Burr grinders use these four forces at the same time across multiple burrs to grind roasted coffee to a range of sizes.
“As force is applied, the bean stretches or shrinks, effectively acting like a spring,” Monika says. “This happens until it can’t cope anymore and it breaks.
“Before the breaking point, a bean [will actually] go back to its original shape when the force is removed, as it’s elastic.”
She also notes that despite the apparent contradiction, materials can actually be both brittle and elastic at the same time.
“Brittle materials go from elastic to breaking very quickly,” Monika says. “For example, glass bends a little bit, but then shatters if you start to compress it. The deformation is invisibly small, but it eventually breaks.”
How does roasting affect brittleness?
Roasting has the biggest impact on bean brittleness, thanks to the vast changes that occur in the coffee’s cell structure during the process.
“Roasting makes the bean cell walls brittle, partly due to dehydration,” Monika tells me.
Heat and airflow are used in the roaster to reduce the water content and dry the beans out. As water leaves the beans, they become more brittle.
“At first crack, steam, CO2, and volatiles inside the cell build up pressure, causing cell walls to compress against each other and eventually rupture,” Monika adds.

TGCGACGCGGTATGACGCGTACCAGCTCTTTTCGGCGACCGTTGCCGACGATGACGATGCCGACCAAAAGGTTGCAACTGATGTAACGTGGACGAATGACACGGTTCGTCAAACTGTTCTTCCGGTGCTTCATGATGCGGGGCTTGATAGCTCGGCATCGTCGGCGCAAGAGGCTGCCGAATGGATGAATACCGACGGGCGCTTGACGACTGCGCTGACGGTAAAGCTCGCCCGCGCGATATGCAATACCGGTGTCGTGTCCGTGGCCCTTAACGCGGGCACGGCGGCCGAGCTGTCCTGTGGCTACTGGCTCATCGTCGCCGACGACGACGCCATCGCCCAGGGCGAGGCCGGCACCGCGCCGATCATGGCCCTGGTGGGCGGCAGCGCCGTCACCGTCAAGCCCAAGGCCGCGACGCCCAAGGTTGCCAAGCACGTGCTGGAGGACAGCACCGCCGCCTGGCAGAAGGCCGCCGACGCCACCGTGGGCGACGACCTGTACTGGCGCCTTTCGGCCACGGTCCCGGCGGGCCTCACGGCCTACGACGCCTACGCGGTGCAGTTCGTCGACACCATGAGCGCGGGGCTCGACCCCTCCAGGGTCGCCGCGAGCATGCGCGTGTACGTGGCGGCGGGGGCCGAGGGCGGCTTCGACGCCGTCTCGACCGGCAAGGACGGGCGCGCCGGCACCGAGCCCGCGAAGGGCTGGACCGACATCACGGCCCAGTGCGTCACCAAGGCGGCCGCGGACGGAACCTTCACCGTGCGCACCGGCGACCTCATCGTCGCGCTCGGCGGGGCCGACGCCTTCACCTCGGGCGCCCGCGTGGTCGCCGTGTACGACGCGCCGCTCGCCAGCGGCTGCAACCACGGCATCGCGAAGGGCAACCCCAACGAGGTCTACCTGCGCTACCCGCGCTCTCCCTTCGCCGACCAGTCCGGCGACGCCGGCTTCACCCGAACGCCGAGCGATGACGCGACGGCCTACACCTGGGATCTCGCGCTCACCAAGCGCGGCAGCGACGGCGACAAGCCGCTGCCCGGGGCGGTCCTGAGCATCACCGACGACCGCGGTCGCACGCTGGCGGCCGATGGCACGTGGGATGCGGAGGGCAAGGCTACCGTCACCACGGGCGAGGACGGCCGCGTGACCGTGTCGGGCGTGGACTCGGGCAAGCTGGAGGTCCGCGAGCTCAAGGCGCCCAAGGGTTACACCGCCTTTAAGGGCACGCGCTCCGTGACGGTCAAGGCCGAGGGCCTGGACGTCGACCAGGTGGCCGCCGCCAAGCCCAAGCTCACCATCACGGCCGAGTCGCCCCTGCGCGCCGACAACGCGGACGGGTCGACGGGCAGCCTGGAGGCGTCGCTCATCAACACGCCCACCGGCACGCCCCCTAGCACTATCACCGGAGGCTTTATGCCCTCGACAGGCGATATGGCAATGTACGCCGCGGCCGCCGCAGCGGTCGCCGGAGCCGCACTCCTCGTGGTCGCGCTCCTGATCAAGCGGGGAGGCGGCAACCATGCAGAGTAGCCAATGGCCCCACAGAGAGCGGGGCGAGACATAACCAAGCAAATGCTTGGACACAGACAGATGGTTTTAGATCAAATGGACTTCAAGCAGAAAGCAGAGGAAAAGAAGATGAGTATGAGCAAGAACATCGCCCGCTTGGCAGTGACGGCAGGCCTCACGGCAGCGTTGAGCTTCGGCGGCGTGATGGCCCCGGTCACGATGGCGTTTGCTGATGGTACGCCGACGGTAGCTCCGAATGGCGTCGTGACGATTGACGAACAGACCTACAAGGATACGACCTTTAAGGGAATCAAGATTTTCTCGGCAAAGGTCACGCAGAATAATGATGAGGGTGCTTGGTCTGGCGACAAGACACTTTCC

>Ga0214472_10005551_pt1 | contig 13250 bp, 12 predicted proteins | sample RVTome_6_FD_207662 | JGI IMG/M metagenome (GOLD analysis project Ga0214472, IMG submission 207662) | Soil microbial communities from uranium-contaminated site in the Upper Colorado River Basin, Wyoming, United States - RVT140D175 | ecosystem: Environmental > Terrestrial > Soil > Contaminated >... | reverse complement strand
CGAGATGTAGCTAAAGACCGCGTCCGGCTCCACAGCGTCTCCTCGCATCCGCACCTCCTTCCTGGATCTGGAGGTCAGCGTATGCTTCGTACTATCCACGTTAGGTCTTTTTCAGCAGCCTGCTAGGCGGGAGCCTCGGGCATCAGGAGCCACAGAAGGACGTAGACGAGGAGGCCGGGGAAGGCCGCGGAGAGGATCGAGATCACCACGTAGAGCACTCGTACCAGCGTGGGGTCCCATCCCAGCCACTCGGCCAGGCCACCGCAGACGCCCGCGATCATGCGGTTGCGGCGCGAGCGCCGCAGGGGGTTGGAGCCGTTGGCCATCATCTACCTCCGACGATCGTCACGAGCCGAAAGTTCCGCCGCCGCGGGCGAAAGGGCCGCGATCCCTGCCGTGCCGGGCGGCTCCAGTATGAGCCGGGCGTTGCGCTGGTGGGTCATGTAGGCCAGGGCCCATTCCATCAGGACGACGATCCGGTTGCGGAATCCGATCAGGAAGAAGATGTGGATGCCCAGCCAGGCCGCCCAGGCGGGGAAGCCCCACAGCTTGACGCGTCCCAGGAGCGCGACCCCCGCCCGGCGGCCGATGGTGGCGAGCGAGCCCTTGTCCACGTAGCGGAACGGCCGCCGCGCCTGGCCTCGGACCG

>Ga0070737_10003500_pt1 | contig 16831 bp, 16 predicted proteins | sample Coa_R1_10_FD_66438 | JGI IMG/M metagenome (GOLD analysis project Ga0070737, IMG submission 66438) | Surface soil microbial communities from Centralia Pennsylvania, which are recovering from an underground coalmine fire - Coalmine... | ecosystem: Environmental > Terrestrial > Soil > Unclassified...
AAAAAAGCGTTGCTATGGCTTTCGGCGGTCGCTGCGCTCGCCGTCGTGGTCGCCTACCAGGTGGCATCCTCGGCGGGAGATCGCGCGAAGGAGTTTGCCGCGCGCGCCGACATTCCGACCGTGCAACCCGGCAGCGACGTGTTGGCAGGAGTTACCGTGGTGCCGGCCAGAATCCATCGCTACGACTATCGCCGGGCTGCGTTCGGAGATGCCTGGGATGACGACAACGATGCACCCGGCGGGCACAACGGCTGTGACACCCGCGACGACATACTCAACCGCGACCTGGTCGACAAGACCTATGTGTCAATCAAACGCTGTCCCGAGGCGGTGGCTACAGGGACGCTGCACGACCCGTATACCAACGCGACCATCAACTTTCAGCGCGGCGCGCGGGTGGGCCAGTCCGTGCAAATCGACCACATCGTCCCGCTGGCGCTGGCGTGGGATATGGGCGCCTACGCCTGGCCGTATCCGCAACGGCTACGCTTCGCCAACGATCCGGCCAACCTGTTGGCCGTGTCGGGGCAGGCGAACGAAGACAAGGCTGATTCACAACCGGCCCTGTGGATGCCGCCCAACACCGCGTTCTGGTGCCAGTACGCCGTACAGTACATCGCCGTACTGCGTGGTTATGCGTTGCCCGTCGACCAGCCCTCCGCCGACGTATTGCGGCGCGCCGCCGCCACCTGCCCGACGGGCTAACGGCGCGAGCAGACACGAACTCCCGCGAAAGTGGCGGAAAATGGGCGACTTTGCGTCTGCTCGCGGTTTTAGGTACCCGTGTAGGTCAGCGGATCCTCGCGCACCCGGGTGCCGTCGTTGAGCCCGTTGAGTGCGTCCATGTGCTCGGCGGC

“Breaking up the cell wall is essential; it opens the cells, allowing water to get inside and dissolve the plant’s nutrients, which turn into characteristic flavour compounds.”
Monika goes on to tell me that she has conducted research on the various different stages of roasting and their impact on bean brittleness.
Her studies found that the median particle size for coffee just past first crack – the stage when the bean first expands rapidly and loses water – was 305 micrometres. In contrast, the median particle sizes for post-second crack coffee – the stage when oils begin moving towards the surface of the bean – was 120 micrometres.
This shows that a longer roast increases bean brittleness.
Monika also notes that roasting influences both density and brittleness, despite the fact that the two factors are not otherwise correlated.
“Beans lose weight during roasting because of dehydration and the loss [of] some organic material, but their volume does not really change,” she tells me. “This means that bean density decreases over the course of a roast, and that we can expect to find some correlation between the brittleness and density of a batch.”
So, what does this mean?
“As the roast progresses, beans keep losing weight and become more dehydrated,” Monika says. “The cell walls [become] increasingly weakened by fractures.”
This means that at the same grind setting, darker roasts will grind slightly finer than lighter roasts.
Jordan says: “Darker roasts are more brittle than lighter roasts, and they fracture more easily in the grinder as a result.”
This has an impact on how the coffee extracts, as Monika tells me: “As a darker roast can produce finer grinds than a lighter roast (at the same grind setting), it will also extract more quickly.